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Attitudes and Manners: Discussion 5 — Public Performance

By: Ardis E. Parshall - June 09, 2011

Discussion 5 – Public Performance

For Tuesday, February 13, 1962

Objective: To remind that anonymity is no excuse for poor behavior, and that a true test of one’s character is evidenced in one’s treatment of public servants and property.

Our public performance should be as inconspicuous as possible. Above all else, we should avoid doing those things which will draw attention to ourselves, branding us as conceited – desirous of impressing others at any price – or as thoughtless and uninformed. Soft pedaling “self” in public is a mark of courtesy, because such action is prompted by our first concern being for others.

This applies to our manner of dress and speaking and reacting to the forms of familiar etiquette in public. We should curb a loud voice, hilarious laughter, blocking doorways or sidewalks, discussing questionable or controversial matters, mentioning names or giving clues to identity, talking across anyone, or creating any kind of a scene. Speaking of one’s personal problems, secret hopes, and private opinions in public, or within earshot of others, is extremely poor taste. By the same token, to discuss the affairs of another in a casual manner is almost unforgivable, since the person being discussed isn’t even present to defend herself. One is never sure who might be listening, upon whose toes one might be mercilessly treading when gossip, or even truth, is bantered about publicly.

Even in the more “intimate public” of our familiar neighborhoods, it is distasteful to have to see someone appearing in improper clothing (night clothes, sun clothes, untidy clothes) on the street side of her home. Calling names aloud is objectionable, also. It might be suggested that a whistle or bell or other impersonal means could be used as a signal for children to return home. If one wishes to converse with a neighbor across the way, one should walk over to speak to her rather than shout.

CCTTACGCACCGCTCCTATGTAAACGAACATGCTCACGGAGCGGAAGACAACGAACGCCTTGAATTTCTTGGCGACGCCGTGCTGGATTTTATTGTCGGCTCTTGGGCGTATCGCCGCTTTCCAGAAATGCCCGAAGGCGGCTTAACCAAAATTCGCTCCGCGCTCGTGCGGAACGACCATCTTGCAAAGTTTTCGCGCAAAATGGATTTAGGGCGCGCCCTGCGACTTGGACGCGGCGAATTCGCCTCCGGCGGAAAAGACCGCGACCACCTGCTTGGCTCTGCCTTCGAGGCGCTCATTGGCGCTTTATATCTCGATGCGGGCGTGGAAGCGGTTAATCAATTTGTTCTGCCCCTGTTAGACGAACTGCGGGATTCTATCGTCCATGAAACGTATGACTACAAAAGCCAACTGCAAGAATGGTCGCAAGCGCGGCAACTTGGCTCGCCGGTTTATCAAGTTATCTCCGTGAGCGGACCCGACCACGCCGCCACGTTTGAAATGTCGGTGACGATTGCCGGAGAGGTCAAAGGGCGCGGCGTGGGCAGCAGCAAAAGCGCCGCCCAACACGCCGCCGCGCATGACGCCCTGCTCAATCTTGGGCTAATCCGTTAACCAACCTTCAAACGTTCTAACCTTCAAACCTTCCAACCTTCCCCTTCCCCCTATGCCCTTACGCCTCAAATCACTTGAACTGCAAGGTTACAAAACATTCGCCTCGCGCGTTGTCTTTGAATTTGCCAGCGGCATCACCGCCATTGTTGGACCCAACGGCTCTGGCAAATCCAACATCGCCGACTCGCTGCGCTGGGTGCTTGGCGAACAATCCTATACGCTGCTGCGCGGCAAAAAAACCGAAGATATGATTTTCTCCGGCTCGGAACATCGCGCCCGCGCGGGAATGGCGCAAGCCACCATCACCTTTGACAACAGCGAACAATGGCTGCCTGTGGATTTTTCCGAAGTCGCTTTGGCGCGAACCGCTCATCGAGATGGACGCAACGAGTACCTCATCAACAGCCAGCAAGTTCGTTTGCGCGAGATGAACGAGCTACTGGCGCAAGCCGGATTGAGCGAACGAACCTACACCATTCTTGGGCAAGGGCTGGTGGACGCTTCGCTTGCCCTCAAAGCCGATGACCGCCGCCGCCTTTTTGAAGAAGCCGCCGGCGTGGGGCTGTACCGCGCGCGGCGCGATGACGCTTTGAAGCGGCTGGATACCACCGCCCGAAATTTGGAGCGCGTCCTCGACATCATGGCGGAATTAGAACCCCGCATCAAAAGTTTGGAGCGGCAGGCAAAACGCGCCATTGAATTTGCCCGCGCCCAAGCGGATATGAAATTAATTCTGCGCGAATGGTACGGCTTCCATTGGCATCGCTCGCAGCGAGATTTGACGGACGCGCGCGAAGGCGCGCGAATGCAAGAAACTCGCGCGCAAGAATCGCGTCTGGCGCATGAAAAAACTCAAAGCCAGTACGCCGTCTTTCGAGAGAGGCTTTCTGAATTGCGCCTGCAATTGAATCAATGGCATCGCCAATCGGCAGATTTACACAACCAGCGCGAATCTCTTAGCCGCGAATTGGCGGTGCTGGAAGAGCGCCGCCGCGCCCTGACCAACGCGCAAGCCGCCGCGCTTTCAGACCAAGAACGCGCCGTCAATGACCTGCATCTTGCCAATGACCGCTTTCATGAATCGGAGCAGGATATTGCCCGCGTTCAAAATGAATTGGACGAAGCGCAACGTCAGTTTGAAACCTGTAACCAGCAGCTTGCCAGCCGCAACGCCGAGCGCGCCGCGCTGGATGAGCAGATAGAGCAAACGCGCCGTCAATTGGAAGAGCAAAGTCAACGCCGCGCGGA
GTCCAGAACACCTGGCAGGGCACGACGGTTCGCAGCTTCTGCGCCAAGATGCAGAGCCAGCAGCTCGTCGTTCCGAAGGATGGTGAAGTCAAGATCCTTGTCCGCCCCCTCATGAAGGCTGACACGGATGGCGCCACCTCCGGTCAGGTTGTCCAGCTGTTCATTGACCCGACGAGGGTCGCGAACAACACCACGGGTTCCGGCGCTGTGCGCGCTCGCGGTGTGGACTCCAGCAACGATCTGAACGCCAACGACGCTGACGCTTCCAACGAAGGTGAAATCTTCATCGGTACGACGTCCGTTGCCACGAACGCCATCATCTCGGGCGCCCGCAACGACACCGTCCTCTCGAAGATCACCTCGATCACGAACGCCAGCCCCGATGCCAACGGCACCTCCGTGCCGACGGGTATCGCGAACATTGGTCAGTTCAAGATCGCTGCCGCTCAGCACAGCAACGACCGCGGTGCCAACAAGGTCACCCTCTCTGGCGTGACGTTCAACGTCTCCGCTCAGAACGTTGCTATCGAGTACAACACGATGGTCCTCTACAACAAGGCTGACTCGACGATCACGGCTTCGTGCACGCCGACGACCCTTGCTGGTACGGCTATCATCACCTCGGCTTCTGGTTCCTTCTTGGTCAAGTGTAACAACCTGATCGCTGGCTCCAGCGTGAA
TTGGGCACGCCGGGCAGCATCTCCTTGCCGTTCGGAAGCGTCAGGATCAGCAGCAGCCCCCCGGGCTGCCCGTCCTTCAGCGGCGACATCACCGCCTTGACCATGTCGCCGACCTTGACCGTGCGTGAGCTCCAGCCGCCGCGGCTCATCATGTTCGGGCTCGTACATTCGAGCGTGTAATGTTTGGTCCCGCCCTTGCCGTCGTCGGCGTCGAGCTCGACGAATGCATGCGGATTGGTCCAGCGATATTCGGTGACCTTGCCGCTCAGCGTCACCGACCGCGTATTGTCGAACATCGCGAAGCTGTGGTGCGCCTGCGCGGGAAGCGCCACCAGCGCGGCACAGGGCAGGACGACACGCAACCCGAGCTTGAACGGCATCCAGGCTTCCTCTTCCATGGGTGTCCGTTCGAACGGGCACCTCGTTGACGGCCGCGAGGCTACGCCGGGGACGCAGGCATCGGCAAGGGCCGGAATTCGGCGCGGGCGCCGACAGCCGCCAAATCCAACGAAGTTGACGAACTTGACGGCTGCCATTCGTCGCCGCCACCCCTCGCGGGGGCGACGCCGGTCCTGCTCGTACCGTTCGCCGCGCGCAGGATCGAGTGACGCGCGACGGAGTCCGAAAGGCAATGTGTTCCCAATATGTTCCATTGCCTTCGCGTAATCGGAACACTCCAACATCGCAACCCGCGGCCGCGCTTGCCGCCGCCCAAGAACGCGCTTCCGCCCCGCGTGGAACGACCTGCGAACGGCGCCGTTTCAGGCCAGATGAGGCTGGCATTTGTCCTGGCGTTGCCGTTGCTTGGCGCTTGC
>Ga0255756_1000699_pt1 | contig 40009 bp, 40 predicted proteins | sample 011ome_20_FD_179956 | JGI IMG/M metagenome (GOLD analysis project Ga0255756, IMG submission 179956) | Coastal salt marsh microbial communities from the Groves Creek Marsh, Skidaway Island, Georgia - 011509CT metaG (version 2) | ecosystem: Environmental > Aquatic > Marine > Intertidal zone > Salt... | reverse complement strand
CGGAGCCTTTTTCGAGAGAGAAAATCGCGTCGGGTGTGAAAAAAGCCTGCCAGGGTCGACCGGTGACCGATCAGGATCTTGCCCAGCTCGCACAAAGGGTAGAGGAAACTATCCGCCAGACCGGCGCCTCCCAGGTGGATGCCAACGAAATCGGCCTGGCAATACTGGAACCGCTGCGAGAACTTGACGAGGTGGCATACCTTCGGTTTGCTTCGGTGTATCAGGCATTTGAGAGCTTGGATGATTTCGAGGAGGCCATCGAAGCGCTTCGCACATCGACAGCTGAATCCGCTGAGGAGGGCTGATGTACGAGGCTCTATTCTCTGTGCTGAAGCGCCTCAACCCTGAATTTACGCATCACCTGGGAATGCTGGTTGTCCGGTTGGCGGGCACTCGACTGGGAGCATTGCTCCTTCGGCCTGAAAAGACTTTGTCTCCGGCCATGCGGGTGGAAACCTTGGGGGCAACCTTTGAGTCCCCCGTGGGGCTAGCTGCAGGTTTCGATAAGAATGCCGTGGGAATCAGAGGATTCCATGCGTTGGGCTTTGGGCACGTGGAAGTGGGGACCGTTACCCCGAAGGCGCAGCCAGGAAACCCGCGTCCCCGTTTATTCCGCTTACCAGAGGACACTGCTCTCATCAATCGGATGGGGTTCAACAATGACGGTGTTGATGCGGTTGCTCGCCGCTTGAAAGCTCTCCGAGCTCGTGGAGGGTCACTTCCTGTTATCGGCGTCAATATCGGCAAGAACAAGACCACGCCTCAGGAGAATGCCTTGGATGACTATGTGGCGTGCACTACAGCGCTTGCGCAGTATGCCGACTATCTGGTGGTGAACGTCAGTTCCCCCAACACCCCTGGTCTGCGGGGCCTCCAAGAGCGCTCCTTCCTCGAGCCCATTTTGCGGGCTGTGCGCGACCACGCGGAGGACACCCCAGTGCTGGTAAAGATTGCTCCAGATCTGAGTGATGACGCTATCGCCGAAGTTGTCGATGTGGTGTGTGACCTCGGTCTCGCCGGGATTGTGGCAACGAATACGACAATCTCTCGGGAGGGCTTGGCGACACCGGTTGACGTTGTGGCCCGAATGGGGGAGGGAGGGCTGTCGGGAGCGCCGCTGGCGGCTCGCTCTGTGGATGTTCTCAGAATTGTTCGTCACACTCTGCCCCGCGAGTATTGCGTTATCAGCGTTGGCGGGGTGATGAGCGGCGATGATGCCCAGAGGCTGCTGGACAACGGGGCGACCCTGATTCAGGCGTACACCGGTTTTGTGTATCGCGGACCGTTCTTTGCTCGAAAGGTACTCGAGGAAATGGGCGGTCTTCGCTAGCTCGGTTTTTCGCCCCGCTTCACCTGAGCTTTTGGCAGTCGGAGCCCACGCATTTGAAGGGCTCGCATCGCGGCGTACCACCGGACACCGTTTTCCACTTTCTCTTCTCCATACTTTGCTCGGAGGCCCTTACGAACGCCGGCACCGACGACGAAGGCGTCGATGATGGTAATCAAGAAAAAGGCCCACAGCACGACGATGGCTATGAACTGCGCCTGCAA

Putting others before self is the basis for good human relationships and, therefore, for personal happiness. To do the opposite builds antagonisms, misunderstandings, and fosters lack of respect.

Any behavior which involves others against their choice should be avoided. Conspicuous greetings or farewells or other displays of emotion, including anger or passion, should not be foisted on the public. if you bump into someone or cause an unintentional mishap, apologize and help as much as you can to make restitution. If you want fresh air in a car or bus, ask those riding near you if it is agreeable to them for you to open the window.

An old axiom is, that in all one’s relationships with those who are employed to give personal service, one must be more polite, more considerate, more careful than with others. This would include waitresses, clerks, beauty operators, household help, paper boys, teachers, professional people, officers of the law, and other public officials. One is courteous if one shows politeness and patience when being served. If you are doing the serving in any way, the same reciprocal care should be given those upon whom you wait. one who serves well and willingly is most loved among men.